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What's with the name?

Allow us to explain.

U.S. Senate

And Now For Something Completely Different

Election Recap: U.S. Senate Will Reconvene With Record Setting Percentage of Women

Right, right, victories for women and minorities in the polls last night, but we all know that the victories of the internet come first. Ladies and gentlemen, you are looking at the majority content of the world’s newest most tweeted and most Facebook-Liked post in history. This picture, with the text “Four more years.” was tweeted by and posted on the Facebook wall of President Barack Obama last night. Within the first hour of the tweet’s existence it generated almost 370k retweets, sitting at 661,267 retweets as of this post, while the Facebook post has a whopping 3,270,011 likes.

You did it, America. You made internet history.

All joking aside, let’s talk about how there are going to be more female senators than ever before in history starting next term.

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Meddling Kids

Legislation Banning Employer Requests For Facebook Passwords Reaches the House of Representatives

At the end of March, we learned that members of the United States Congress — meaning the House of Representatives and the Senate — were officially looking into drafting a bill that would disallow employers from asking potential hires for private login information for their Facebook accounts. States had been instituting laws on their own, but after more and more stories came out about people feeling pressured to hand over their private information by someone in the position of giving them a job, Connecticut Senator Richard Blumenthal said that enough was enough — this is something that needs to be dealt with on a national level. And now, the Social Networking Online Protection Act has made it to the House of Representatives while the Senate continues to work on their own version. Important question: Do we get to call it SNOPA? I’m going to call it SNOPA.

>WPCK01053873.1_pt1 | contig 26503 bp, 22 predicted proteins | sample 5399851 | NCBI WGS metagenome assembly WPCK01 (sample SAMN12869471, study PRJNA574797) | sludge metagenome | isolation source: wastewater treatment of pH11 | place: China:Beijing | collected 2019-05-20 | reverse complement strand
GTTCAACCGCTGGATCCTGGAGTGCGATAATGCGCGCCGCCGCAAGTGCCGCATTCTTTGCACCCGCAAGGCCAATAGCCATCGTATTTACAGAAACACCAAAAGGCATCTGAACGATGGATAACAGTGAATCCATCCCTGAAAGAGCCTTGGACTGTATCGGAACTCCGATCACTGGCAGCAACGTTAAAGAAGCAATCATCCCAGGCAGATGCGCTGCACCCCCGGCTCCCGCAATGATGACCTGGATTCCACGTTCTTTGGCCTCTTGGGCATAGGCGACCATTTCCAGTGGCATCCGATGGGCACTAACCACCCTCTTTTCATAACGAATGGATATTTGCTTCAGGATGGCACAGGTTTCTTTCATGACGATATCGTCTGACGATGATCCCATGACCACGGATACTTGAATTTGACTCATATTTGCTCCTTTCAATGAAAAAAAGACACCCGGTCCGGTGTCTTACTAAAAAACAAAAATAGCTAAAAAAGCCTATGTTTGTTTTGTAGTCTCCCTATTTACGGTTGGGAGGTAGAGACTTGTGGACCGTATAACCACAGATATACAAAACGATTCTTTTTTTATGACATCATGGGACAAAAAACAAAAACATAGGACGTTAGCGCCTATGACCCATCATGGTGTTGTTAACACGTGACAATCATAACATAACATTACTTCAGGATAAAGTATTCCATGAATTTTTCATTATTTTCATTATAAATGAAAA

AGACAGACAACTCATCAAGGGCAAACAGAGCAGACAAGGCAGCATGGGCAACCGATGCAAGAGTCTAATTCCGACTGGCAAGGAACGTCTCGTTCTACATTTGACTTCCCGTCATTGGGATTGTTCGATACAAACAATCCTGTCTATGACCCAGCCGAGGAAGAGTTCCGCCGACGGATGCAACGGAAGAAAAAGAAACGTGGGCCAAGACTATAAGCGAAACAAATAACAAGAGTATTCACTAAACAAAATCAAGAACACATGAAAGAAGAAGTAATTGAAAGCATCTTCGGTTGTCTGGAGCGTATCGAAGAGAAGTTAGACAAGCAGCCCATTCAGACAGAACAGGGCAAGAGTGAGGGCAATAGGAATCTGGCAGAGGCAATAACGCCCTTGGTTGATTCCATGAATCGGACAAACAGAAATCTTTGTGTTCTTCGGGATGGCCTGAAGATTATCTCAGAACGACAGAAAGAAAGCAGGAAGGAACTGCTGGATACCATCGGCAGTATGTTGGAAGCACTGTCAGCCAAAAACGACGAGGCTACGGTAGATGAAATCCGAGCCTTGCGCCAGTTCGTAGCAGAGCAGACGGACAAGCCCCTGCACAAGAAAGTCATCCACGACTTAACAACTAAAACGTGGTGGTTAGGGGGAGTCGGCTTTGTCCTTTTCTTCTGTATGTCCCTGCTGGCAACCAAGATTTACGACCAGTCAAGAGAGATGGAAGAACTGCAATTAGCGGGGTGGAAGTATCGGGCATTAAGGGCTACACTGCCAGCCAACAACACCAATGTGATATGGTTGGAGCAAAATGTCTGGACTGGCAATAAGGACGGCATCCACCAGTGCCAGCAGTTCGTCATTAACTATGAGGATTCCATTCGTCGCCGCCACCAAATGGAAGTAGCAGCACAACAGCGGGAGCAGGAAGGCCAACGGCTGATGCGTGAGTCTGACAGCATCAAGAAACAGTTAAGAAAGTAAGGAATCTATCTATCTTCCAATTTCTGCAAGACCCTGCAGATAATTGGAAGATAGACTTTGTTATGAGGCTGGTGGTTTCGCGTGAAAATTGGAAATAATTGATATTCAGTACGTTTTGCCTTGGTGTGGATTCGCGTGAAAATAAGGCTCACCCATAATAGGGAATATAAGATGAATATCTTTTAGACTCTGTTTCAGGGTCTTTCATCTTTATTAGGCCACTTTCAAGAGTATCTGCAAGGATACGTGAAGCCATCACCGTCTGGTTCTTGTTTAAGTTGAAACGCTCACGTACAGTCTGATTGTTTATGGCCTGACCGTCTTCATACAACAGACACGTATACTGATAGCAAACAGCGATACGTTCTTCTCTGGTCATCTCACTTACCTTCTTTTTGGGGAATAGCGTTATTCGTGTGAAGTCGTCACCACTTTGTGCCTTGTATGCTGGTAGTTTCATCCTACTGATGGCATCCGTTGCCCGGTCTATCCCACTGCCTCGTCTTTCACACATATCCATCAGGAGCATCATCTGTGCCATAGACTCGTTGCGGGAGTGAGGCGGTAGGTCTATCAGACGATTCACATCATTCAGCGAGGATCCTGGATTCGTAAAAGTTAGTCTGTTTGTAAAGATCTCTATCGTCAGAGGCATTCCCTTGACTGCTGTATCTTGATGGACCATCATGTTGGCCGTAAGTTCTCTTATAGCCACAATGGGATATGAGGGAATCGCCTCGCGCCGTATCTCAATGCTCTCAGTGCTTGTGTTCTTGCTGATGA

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Meanwhile...

The Facebook Privacy Issue Is Heading to Capitol Hill

The cherry blossoms are a-blooming, and that means it’s time for a Washington, D.C.-related post, following the inner workings of the sausage factory we call the government. And in this case, it finally doesn’t involve transvaginal probing! No, this is an update to a story we brought you yesterday, concerning the issue of employers asking potential hires for their Facebook usernames and passwords. We briefly mentioned that one U.S. senator was introducing federal legislation to stop that, and now another has joined him. Which leads us to ask: “So, what do you think Chuck Schumer is really trying to hide on his Facebook profile, you guys?”

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